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Financial Manager Matt Ritsko Is A Man With A Mission
02.01.12
 
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Financial Manager Matt Ritsko gets a thrill out of being part of a mission that allows him to give back to something greater than himself.


Name: Matt Ritsko
Title: Financial Manager
Formal Job Classification: Financial Manager
Organization He Works For: Code 463, Gravity and Extreme Magnetism (GEMS) Project, Flight Projects Directorate

What do you do and what is most interesting about your role here at Goddard? How do you help support Goddard’s mission?


I make sure that our scientists and engineers have the resources they need to do their jobs. I lead the Business Team for our project, which consists of five people. The diversity of a team comes in many aspects including different personality types and backgrounds. I try to get to know everyone personally. I want to know why other people act as they do, what motivates them, and how they view the world. This helps me appreciate what each individual team member brings to the table.

Everybody ultimately just wants support. The better you know your project team members, the better you can perform your job and help them perform theirs.
Photo of Matt Ritsko› Larger image
Photo of Matt Ritsko. Credit: NASA/GSFC

You recently completed the Leadership Development and Excellence in Management (LDEM) Program. What is the most important thing you learned about yourself?


Like most of these programs, there was a bit of self-discovery. LDEM teaches that there are four personality types. Based on the program’s assessment, my personality type is a “fire.” Basically, fires are highly creative, driven for results, and easily bored. We are always in motion, physically and mentally; we’re fast. The downside is sometimes people view us as abrupt. LDEM taught us how to understand the motivations of the other personality types and how they interact together.

What makes Goddard a great place to work?


There is nowhere else in the world that does what we do. Supporting our missions allows you to give back to something greater than yourself. I think that is something very humbling.

What lessons or words of wisdom would you pass along to somebody just starting their career at Goddard?


It is important to learn the key fundamentals of your job, but also to try to understand how your role relates to other work around you. For example, I focus heavily on budget data every day. I may not understand the intricacies of the science and engineering on my project, but I know how my financial data relates to or impacts the project’s engineering and science objectives, which in turn helps me provide better insights to my management. Being able to communicate your specific area of expertise in terms others can understand allows everyone to be more successful. So, taking the time to learn about your project and why things work will make your career more interesting and productive.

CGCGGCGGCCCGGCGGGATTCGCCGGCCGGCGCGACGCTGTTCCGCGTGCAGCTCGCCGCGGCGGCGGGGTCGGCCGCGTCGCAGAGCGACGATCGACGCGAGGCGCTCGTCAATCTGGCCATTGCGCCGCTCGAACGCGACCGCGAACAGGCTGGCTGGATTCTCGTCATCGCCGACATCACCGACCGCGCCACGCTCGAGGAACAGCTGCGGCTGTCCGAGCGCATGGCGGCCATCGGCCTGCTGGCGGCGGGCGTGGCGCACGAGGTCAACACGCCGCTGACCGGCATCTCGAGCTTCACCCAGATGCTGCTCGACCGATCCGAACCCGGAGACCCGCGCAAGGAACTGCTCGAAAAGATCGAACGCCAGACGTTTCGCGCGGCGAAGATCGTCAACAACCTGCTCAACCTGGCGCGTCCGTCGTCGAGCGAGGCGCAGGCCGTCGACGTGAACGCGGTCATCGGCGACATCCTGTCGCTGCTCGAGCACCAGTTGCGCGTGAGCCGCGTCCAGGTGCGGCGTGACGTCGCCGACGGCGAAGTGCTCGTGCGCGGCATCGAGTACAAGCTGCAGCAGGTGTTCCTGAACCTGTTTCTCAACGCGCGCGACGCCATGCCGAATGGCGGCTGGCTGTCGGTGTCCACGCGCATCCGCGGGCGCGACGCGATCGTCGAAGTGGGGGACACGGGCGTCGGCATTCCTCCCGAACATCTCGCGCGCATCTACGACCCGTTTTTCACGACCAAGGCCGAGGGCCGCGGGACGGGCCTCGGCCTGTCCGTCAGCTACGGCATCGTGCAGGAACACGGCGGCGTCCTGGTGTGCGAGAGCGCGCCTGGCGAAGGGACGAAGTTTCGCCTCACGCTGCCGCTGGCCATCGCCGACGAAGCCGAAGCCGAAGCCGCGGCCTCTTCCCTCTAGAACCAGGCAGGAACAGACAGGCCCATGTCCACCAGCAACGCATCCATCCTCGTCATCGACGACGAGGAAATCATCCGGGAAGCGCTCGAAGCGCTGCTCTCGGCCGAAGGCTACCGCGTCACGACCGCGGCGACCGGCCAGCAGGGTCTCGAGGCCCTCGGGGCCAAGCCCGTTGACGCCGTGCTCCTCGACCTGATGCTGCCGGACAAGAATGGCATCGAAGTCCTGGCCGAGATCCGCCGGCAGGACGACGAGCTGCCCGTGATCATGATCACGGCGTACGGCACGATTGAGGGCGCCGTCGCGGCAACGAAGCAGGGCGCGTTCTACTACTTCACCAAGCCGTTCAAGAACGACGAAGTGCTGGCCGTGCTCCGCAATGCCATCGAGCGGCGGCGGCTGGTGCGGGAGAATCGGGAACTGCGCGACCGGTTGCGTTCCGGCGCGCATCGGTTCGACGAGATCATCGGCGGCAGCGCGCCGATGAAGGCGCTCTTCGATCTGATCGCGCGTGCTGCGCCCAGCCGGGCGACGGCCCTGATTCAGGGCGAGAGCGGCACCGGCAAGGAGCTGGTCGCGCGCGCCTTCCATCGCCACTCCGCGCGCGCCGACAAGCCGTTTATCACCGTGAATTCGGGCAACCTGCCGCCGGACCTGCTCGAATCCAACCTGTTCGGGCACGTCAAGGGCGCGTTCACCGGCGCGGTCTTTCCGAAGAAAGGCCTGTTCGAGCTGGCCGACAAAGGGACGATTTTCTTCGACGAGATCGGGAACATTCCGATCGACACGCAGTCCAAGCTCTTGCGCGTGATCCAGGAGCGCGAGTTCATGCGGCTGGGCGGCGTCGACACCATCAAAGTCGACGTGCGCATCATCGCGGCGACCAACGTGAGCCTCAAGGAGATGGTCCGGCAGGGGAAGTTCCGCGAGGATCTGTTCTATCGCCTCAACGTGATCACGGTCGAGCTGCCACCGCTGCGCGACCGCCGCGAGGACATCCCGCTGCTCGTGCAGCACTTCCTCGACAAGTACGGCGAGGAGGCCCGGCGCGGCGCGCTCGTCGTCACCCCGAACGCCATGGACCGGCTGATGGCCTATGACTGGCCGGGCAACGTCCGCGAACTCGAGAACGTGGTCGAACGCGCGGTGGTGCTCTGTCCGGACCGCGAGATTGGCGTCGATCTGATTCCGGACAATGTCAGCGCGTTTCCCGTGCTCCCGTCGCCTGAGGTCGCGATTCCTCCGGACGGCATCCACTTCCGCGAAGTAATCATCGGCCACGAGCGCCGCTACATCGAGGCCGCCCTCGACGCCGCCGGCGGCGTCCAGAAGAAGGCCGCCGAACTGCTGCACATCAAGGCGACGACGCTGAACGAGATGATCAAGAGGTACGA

If you weren’t in your current profession, what would you be and why?


Without a doubt I’d be a secret agent. I’m always asking questions. I really like understanding information and raw data. But I also enjoy figuring out people’s motivations, what makes people tick. I think I’d get a lot of adrenalin rushes being a secret agent. Plus, I love reading spy novels and watching spy movies.

Matt Ritsko meeting with President Obama after he won the SAVE award.› Larger image
President Barack Obama talks with Matthew Ritsko in the Oval Office, Jan. 9, 2012. Credit: Official White House Photo/Pete Souza

You recently won the 2011 White House SAVE Award for suggesting that Goddard create a tool “lending library” for NASA flight projects. What made you enter the White House contest?


It was a totally spontaneous decision. I was working late one night and decided to submit it after reading a few emails on the contest. There were roughly 20,000 other ideas. What happened is an example of how a small, innocent thought can receive a lot of unexpected attention.

If you could meet anyone, living or dead, who would it be and why?


I would want to meet Miyamoto Musashi, one of the most famous Japanese samurai and one of the best swordsmen in the world [1584–1645]. He also wrote a book on strategy, tactics, and overall life philosophy.
I’ve always been interested in philosophy and Asian culture. Musashi was able to look at the world as a warrior poet, which is a fascinating perspective.

Is there something surprising about you, your hobbies, interests, activities outside of work that people do not generally know?


In the little spare time that I have, I do Jujitsu, a Japanese martial art. I started about four years ago and just do it for fun.

I also collect lapel pins of places I’ve visited and events I’ve attended. They are a memory lane. I don’t have a favorite; I like them all. I have over 300 now.

Related Links:

› NASA Feature on Matt Ritsko Winning the SAVE Award
› White House SAVE Award website
› White House Article on Ritsko's Win
› More Conversations With Goddard
 
 
Elizabeth M. Jarrell
NASA's Goddard Space Flight Center, Greenbelt, Md.